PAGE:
“Mean Girls” (2024) Review: When Less Is More

“Mean Girls” (2024) Review: When Less Is More

Yes, of course, we’re going to compare it to the original



Ah, Mean Girls. A cult favorite from the early 2000s that further solidified Lindsay Lohan as an actress of her generation, and gave us one-liners that we still use today: “Fetch,” “Get in, loser” and “On Wednesdays, we wear pink.”


The concerns with re-doing a classic are always the same: Can it hold up? Will it be better than the original? Will it resonate with its new audience while keeping the original satisfied?



You know the story: New girl Cady Heron (Angourie Rice) makes her debut to high school after being homeschooled her entire life. She meets and connects with resident artist Janis (Auli’i Cravalho) and “too gay to function” Damian (Jaquel Spivey). During lunch, The Plastics—Regina George (Reneé Rapp) Gretchen (Bebe Wood) and Karen (Avantika Vandanapu)—see Cady and decide she’s just pretty and moldable enough to maybe join their group. 


What unfolds is high school chaos: girls turning on girls, boyfriend stealing, cheating on significant others, friendships ruined over party invitations, ridiculous trends, Halloween. And of course the adults that make high school so dramatic: the teacher keeps pushing you, the parents that don’t know what to do with you and the other parents that are honestly just living through you.



But let’s get to what makes Mean Girls (2024) different from the original. It’s a musical, of course, and social media is in every part of the film—it’s how people get cancelled, how trends start and how rumors fly. Regina George is outright bitchy and Karen has somehow lost more brain cells. Mean Girls (2024) is obviously sexier, and I’m not just talking about the Halloween costumes.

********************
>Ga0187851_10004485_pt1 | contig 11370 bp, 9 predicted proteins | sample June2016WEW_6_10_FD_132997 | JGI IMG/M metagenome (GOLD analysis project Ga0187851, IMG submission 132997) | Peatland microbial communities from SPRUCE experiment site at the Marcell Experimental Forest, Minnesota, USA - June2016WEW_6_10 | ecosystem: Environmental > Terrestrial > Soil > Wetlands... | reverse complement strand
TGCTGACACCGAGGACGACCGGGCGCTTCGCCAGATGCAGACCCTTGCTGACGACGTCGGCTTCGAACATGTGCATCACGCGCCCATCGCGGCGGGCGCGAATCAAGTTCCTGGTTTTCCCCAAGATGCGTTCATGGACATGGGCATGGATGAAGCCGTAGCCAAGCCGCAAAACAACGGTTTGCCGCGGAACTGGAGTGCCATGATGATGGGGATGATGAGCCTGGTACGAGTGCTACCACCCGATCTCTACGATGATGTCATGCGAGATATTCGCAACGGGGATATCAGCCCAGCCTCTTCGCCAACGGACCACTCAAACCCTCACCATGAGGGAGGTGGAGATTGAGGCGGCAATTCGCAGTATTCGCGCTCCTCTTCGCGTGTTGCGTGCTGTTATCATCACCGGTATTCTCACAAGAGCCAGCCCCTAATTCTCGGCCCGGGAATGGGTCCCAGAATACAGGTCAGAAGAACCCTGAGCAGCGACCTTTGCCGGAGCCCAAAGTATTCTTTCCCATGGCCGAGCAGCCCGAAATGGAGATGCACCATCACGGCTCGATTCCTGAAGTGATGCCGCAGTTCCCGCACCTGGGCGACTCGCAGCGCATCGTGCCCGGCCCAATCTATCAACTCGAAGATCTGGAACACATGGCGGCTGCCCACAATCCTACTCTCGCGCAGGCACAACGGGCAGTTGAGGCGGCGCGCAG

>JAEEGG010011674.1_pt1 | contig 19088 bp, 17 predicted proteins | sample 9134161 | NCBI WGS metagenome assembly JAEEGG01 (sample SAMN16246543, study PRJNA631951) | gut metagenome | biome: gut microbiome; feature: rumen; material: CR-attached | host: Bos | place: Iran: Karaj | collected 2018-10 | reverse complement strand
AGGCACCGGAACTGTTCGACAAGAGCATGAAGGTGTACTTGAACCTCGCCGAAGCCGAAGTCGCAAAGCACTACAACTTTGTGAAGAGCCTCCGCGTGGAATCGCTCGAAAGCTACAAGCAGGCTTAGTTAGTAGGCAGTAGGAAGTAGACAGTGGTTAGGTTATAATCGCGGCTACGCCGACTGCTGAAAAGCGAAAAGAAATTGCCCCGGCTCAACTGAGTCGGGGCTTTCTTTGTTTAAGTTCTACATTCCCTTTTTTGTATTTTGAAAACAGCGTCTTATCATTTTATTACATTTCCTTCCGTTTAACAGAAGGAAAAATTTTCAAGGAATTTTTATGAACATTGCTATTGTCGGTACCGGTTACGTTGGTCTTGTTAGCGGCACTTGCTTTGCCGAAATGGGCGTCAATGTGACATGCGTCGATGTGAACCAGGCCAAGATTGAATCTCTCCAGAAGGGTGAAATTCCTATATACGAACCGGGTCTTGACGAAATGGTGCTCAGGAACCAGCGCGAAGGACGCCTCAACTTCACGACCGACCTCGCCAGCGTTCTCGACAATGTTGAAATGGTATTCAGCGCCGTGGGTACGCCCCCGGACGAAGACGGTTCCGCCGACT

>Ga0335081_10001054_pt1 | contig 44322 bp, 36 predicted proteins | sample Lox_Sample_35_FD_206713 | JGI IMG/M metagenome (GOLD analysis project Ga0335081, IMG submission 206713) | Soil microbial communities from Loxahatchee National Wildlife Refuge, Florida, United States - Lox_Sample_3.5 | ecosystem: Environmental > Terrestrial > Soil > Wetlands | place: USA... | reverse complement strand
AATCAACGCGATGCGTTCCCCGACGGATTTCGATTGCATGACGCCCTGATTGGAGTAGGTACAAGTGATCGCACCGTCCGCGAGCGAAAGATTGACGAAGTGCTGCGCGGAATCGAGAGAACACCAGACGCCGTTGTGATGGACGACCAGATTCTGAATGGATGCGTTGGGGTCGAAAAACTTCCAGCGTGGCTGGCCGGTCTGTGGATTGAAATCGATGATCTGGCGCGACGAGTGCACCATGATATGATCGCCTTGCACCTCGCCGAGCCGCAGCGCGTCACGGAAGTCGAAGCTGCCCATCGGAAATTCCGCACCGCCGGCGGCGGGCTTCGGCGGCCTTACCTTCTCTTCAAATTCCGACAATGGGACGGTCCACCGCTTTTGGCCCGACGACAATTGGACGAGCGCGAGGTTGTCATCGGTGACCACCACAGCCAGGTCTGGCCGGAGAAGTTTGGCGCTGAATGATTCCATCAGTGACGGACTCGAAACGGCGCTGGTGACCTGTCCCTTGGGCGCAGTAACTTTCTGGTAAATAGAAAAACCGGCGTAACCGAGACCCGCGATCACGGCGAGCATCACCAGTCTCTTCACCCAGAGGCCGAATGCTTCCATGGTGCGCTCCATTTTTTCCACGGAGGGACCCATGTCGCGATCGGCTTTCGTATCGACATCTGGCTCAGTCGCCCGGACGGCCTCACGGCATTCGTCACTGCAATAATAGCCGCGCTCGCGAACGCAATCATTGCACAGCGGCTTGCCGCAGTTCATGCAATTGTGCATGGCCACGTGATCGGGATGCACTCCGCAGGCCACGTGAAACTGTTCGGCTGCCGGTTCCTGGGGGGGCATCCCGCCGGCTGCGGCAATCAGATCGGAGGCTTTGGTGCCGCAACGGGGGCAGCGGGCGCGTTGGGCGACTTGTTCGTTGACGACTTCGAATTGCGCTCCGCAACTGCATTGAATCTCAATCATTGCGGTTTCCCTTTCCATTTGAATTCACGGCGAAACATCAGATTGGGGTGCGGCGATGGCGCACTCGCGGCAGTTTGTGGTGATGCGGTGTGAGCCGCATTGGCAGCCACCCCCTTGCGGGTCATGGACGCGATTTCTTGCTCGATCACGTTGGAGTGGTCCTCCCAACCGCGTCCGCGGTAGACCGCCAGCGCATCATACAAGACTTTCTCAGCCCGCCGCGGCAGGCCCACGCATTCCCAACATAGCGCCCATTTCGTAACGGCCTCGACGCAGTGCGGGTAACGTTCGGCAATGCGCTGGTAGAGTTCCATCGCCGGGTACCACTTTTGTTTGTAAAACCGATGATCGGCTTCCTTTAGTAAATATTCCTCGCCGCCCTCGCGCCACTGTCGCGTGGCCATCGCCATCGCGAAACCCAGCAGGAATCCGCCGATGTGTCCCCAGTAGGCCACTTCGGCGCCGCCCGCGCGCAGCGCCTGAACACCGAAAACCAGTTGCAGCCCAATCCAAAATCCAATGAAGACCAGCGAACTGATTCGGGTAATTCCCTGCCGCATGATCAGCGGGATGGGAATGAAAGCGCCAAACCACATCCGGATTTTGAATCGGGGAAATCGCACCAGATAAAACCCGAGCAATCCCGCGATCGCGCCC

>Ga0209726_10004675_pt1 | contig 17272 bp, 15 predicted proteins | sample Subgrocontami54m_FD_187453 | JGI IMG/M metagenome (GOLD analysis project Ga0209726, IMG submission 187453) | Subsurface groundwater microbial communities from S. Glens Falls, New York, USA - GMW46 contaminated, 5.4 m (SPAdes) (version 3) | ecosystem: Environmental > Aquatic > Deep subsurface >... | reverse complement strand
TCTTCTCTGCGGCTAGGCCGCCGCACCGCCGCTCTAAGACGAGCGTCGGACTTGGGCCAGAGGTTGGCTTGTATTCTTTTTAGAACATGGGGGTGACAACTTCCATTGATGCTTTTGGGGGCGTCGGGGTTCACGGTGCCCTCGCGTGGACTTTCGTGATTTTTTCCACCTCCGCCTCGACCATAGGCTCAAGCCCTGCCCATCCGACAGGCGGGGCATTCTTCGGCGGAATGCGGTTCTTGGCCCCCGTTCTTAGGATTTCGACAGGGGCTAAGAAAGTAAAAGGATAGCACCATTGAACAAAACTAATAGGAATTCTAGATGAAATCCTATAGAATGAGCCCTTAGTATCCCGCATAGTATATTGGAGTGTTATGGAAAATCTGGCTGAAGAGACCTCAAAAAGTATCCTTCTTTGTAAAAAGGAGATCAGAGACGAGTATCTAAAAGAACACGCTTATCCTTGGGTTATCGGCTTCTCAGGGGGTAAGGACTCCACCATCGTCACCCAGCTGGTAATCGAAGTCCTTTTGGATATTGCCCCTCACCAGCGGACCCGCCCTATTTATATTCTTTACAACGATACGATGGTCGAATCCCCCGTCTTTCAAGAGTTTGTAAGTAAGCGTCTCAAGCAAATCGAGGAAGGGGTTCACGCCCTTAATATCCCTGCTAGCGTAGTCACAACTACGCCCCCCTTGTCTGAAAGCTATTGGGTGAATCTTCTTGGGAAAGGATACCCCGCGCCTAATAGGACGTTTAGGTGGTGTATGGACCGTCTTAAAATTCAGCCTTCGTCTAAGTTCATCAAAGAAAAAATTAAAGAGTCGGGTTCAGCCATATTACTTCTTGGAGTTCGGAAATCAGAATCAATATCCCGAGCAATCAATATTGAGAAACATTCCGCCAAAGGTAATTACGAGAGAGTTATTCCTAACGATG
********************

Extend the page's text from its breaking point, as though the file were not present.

Let’s talk a little bit about the music. Gretchen’s What’s Wrong With Me? and Janis’ I’d Rather Be Me are the stand out contenders in this film, the former a soft ballad and the latter a sort of rock anthem. But while you forget the other musical numbers quite quickly, you will remember the visual punch each one provides—because this is where the film really shines. Visually, nothing was sacrificed and no corners were cut.



It’s fun, it’s entertaining and the music is okay. It’s funny, and not just because the original jokes still hit a nerve. They make some pretty fun throwbacks to the 2004 film, too. But does it hold a candle to the original material? Call me a purist, but the answer is no. 


Reneé Rapp and Auli’i Cravalho are brilliant in their performances, but even they aren’t enough to carry the film. And while the characters are meant to be very stereotypical, everyone in this film is just so one-sided and so in-your-face (except Janis; I love her more in this iteration). There are no other dimensions to them, and the entire film just loses something because of it. And while it’s an ensemble cast, our protagonist Cady somehow fades into the background. 


Am I saying it’s a bad film? No, it isn’t. But the biggest risk you run in a remake is that there will be comparisons to the original—and in that sense, Mean Girls (2024) isn’t that amazing. Will the younger generation enjoy it? Yes, they will. After all, this is their film, not mine. 


And I’m okay with that. Time to get out, loser.



Art Alexandra Lara

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